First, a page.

Productivity and Value

Businesses will be watching expenditures very closely in 2009, according to Doug Lord, president of the North American Solutions Group at Xerox. “Now is the time for companies to increase the use of productivity tools that help reps bring in revenue.”

In its own sales, Xerox will train its reps for success, emphasize setting attainable goals with attractive incentives, and keep territories steady to ensure customers receive support from trusted salespeople. The copying and document-management firm will continue to focus on customer- industry expertise, not just its own products, to help customers cut costs. Lord says Xerox will be a trusted advisor for customers, deliver on its value propositions, and offer clear accountability with a single contact responsible for profitability and performance at its largest accounts.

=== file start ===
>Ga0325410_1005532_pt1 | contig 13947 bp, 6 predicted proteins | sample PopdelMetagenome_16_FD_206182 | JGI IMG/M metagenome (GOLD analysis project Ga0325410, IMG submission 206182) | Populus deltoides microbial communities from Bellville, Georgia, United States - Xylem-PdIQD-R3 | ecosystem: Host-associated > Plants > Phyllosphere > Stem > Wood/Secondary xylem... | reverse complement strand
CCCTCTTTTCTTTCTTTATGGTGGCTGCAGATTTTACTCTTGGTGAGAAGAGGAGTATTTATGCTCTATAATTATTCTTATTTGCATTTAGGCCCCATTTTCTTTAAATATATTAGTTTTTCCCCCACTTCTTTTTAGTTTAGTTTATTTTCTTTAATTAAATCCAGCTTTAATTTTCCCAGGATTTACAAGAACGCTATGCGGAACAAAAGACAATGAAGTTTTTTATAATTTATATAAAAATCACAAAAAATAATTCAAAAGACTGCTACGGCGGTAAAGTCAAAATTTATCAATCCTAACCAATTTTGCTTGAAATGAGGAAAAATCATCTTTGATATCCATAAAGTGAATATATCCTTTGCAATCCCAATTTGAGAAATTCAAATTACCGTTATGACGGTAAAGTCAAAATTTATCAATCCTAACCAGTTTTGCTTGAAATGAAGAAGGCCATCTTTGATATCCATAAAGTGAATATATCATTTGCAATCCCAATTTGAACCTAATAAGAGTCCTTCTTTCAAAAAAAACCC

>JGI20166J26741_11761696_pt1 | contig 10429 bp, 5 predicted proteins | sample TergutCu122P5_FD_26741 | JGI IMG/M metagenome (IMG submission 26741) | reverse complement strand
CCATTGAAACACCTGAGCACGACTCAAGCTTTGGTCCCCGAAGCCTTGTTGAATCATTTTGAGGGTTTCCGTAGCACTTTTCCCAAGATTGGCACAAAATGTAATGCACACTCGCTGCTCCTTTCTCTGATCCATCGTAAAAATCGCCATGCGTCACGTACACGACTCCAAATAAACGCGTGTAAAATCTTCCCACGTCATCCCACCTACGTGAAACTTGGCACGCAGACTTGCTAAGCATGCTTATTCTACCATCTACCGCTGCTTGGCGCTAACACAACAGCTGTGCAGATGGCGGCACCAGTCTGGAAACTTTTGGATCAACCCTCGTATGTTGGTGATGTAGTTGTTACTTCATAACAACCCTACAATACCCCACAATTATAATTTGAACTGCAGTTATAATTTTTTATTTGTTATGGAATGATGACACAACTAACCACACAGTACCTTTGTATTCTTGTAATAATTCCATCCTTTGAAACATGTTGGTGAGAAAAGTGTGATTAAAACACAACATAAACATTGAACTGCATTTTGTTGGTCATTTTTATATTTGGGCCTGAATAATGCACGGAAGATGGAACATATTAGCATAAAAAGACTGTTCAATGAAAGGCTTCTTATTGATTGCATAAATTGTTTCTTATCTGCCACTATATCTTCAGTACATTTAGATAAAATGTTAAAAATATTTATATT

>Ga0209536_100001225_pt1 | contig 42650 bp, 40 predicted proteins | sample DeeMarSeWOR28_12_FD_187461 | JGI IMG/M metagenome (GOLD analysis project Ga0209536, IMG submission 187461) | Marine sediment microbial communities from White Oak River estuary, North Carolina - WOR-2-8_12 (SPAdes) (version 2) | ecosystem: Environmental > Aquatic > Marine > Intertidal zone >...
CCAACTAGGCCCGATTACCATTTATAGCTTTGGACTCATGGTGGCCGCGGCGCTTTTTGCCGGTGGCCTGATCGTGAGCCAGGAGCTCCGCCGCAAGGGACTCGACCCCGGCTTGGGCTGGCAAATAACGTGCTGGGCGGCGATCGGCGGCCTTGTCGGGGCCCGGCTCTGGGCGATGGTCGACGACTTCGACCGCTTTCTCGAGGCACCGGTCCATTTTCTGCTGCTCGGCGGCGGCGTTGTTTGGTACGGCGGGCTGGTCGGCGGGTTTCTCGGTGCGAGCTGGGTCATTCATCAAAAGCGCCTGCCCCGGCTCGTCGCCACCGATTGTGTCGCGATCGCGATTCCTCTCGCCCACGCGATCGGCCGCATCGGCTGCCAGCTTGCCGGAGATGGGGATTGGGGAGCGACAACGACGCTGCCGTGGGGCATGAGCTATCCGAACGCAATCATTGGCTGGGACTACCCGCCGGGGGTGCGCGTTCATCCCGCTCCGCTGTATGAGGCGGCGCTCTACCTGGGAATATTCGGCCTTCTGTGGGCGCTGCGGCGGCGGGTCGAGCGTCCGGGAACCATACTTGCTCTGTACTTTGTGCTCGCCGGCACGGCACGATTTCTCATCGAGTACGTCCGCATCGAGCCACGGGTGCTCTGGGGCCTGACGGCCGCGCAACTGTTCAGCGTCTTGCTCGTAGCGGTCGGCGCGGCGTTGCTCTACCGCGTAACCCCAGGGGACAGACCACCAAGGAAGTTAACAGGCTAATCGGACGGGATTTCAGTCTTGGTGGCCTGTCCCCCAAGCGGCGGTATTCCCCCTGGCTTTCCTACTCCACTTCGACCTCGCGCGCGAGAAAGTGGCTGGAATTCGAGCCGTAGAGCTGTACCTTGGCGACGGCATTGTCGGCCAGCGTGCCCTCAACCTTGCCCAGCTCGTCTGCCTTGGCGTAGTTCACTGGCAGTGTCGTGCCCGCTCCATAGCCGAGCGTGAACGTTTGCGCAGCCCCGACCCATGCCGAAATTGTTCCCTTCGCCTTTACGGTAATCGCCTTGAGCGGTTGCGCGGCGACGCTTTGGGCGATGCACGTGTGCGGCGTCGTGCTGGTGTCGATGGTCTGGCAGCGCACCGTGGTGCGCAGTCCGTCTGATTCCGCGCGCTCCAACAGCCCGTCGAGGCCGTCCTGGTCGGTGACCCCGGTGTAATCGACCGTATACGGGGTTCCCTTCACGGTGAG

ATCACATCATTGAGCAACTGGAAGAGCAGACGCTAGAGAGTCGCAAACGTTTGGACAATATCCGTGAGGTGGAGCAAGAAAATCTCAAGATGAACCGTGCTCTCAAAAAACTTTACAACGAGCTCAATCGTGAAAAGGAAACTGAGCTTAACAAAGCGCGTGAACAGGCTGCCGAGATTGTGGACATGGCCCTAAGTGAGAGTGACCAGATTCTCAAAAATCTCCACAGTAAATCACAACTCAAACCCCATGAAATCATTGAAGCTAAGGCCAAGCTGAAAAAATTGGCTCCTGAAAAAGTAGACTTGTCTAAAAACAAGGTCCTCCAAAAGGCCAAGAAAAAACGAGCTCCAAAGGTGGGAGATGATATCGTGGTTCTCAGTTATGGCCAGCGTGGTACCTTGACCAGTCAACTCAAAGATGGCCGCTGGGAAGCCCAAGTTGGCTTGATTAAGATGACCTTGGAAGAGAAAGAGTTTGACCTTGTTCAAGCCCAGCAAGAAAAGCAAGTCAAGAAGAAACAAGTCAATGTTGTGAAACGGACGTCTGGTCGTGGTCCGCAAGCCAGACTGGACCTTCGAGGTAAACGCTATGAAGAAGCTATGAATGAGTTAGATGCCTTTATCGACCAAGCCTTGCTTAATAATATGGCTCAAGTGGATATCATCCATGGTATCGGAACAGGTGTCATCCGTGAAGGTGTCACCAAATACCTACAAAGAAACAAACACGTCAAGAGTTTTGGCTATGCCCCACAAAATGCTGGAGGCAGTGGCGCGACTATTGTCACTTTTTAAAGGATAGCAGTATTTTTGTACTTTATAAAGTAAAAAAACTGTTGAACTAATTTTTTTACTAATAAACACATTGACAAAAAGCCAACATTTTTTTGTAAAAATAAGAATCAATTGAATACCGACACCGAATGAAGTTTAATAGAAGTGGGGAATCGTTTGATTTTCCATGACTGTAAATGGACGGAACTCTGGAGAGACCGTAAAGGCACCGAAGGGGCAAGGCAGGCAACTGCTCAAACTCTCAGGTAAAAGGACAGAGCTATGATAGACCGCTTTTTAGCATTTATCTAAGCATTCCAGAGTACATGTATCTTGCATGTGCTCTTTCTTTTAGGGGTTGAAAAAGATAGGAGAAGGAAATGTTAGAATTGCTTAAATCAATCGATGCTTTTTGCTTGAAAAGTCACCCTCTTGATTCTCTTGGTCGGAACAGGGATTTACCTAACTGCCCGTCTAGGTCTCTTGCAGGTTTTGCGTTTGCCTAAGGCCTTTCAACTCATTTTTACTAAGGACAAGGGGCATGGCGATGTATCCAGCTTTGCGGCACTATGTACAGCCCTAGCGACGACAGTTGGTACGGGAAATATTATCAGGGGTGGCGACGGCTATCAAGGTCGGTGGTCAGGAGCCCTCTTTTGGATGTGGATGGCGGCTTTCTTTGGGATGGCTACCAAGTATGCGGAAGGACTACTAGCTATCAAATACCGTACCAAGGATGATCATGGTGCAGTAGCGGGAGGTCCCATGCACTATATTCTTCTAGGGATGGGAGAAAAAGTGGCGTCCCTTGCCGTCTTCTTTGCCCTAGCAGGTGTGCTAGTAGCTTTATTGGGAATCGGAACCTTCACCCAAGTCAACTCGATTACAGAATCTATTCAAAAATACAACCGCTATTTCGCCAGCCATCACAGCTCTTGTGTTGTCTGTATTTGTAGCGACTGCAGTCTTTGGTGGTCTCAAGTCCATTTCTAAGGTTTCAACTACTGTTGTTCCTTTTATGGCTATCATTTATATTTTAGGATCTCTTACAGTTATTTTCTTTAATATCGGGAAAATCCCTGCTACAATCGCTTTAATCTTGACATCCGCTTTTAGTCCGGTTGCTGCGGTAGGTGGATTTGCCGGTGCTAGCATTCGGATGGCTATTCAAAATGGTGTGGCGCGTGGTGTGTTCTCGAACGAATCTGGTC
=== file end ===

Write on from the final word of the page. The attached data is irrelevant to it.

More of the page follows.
Reform, Take a Deep Breath, and Get Creative

“We aren’t seeing any panic among our clients,” says Steve Grossman, a principal with Mercer. “That probably is a good sign, because they do not have their heads in the sand” Mercer recommends taking a thorough look at clients’ sales efforts.

“Start with organization, segmentation of customers, and prospects for decline or growth in each segment,” Grossman explains. “Then move back and see if you should change your model or change critical roles in your sales organization.”

Sales headcounts should be tailored to the new picture of market needs. “Companies have gotten very good in recent years at identifying the real keepers, the stars, up-and-comers, and solid performers. Make sure you have a list of these people. Then look at any new roles you have created and ensure you have the right people to fill these roles.”

To deal with uncertainty, Grossman recommends shifting from an annual plan to quarterly plans, if possible. “You might have quarterly resets of headcounts and comp, because no one can really tell what is going to happen this year. And take a hard look at frontline sales management.”

Uncertain markets are a lot like major changes in business strategy, according to Dr. Pam Brill, head of In The Zone Inc. “Only 25 to 30 percent of strategy changes are successful, because they confront people with uncertainty,”Brill says.